Relative impact of a patient blood management program on utilization of all three major blood components

Rajiv N. Thakkar, K. H Ken Lee, Paul Michael Ness, Tyler L. Wintermeyer, Daniel J. Johnson, Jing Liu, Anjuli Rajprasad, Amy M Knight, Pat A. Wachter, Renee Demski, Steven Mark Frank

Research output: Contribution to journalArticle

Abstract

BACKGROUND: Although patient blood management (PBM) programs clearly reduce transfusion overuse, the relative impact on red blood cell (RBC), plasma, and platelet (PLT) utilization is unclear. STUDY DESIGN AND METHODS: A retrospective analysis of electronic records was conducted at a medium-sized academic hospital to assess blood utilization for all inpatients admitted during 1-year periods before (n = 20,531) and after (n = 19,477) PBM efforts began in September 2014. Transfusion guideline compliance and overall utilization were assessed for RBCs, plasma, and PLTs. The primary PBM efforts included education on evidence-based transfusion guidelines, decision support in the computerized provider order entry system, and distribution of provider-specific reports showing comparison to peers for guideline compliance. Cost avoidance was determined by two methods (acquisition cost and activity-based cost), and clinical outcomes were compared during the two periods. RESULTS: For RBCs, orders outside hospital guidelines decreased (from 23.9% to 17.1%, p < 0.001), and utilization decreased by 12% (p < 0.035). For plasma and PLTs, both orders outside guidelines and utilization changed minimally. Overall cost avoidance was $181,887/year by acquisition cost (and from $582,039 to $873,058/year by activity-based cost), 93% of which was attributed to reduction in RBC utilization. Length of stay, morbidity, and mortality were unchanged. CONCLUSIONS: Our findings demonstrate a greater opportunity for reducing RBC compared to plasma and PLT utilization. A properly implemented PBM program has potential to reduce unnecessary transfusions and their associated risk and costs, without compromising clinical outcomes.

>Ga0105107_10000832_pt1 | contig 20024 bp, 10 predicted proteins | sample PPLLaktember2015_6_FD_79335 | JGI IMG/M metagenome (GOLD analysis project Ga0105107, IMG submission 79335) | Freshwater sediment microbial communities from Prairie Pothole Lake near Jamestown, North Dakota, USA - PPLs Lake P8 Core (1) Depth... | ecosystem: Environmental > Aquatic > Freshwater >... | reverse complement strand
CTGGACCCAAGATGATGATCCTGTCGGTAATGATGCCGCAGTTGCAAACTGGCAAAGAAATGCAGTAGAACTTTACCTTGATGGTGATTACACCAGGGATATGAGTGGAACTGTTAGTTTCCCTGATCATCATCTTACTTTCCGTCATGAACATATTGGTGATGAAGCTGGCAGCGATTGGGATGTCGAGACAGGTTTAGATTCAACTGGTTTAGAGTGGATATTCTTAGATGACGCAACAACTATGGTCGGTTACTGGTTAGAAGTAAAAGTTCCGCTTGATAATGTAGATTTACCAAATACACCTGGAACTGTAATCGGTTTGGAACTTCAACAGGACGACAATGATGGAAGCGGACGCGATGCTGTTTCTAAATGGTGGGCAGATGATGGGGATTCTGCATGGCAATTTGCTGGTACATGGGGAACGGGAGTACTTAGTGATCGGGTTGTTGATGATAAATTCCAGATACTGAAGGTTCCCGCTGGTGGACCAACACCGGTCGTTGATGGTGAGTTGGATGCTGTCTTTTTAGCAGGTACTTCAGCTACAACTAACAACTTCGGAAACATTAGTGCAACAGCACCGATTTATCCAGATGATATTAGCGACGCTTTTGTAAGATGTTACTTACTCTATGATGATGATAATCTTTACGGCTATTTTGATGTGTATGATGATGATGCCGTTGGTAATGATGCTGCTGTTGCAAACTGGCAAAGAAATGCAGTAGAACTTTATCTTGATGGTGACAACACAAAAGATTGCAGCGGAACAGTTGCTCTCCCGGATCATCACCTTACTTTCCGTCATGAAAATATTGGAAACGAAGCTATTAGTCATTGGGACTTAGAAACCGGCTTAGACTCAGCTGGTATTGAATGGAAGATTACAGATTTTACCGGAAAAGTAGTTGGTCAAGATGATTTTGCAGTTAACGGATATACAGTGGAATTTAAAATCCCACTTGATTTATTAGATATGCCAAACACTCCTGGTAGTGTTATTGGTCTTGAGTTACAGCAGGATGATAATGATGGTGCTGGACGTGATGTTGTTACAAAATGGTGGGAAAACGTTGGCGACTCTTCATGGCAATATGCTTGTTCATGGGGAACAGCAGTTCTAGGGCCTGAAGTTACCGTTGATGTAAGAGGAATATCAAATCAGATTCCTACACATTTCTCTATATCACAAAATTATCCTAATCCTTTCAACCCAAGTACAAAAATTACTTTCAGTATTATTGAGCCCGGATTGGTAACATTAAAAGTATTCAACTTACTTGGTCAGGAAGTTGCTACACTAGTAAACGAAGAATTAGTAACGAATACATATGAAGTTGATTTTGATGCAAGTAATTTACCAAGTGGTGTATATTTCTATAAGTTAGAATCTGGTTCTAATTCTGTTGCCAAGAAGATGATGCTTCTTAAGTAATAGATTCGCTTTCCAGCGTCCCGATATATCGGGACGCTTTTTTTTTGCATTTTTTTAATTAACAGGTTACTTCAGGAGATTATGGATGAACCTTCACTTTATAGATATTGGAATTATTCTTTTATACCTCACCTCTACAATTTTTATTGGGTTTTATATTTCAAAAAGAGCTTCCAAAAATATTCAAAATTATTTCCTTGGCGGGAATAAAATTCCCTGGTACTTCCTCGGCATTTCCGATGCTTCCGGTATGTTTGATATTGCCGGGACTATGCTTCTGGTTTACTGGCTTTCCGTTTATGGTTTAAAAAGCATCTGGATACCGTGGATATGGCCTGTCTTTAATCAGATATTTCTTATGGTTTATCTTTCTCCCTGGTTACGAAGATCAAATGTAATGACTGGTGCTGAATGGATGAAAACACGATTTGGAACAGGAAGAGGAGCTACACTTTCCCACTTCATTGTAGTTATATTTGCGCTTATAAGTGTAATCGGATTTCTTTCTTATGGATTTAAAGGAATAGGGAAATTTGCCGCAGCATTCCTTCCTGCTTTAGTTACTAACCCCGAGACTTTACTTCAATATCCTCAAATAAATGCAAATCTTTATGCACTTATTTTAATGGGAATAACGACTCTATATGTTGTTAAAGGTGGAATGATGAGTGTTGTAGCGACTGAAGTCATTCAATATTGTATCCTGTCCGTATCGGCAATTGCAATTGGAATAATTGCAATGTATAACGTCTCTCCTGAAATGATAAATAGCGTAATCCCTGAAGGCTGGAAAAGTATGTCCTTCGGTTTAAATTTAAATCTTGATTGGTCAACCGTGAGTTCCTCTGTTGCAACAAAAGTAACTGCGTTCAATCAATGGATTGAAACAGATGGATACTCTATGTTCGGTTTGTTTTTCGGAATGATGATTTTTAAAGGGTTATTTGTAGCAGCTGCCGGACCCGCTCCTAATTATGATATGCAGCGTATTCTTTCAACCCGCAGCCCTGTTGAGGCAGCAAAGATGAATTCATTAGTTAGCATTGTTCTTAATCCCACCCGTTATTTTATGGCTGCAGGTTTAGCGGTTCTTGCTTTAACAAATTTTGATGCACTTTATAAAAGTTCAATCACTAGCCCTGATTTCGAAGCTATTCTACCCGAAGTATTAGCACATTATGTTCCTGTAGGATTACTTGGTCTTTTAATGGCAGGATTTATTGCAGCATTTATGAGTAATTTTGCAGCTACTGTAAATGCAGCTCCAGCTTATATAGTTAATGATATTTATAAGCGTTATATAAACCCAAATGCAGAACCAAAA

Original languageEnglish (US)
Pages (from-to)2212-2220
Number of pages9
JournalTransfusion
Volume56
Issue number9
DOIs
StatePublished - Sep 1 2016

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Costs and Cost Analysis
Guidelines
Erythrocytes
Compliance
Medical Order Entry Systems
Blood Platelets
Inpatients
Length of Stay
Morbidity
Education
Mortality

ASJC Scopus subject areas

  • Immunology and Allergy
  • Immunology
  • Hematology

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Relative impact of a patient blood management program on utilization of all three major blood components. / Thakkar, Rajiv N.; Lee, K. H Ken; Ness, Paul Michael; Wintermeyer, Tyler L.; Johnson, Daniel J.; Liu, Jing; Rajprasad, Anjuli; Knight, Amy M; Wachter, Pat A.; Demski, Renee; Frank, Steven Mark.

In: Transfusion, Vol. 56, No. 9, 01.09.2016, p. 2212-2220.

Research output: Contribution to journalArticle

Thakkar, RN, Lee, KHK, Ness, PM, Wintermeyer, TL, Johnson, DJ, Liu, J, Rajprasad, A, Knight, AM, Wachter, PA, Demski, R & Frank, SM 2016, 'Relative impact of a patient blood management program on utilization of all three major blood components', Transfusion, vol. 56, no. 9, pp. 2212-2220. https://doi.org/10.1111/trf.13718
Thakkar, Rajiv N. ; Lee, K. H Ken ; Ness, Paul Michael ; Wintermeyer, Tyler L. ; Johnson, Daniel J. ; Liu, Jing ; Rajprasad, Anjuli ; Knight, Amy M ; Wachter, Pat A. ; Demski, Renee ; Frank, Steven Mark. / Relative impact of a patient blood management program on utilization of all three major blood components. In: Transfusion. 2016 ; Vol. 56, No. 9. pp. 2212-2220.
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T1 - Relative impact of a patient blood management program on utilization of all three major blood components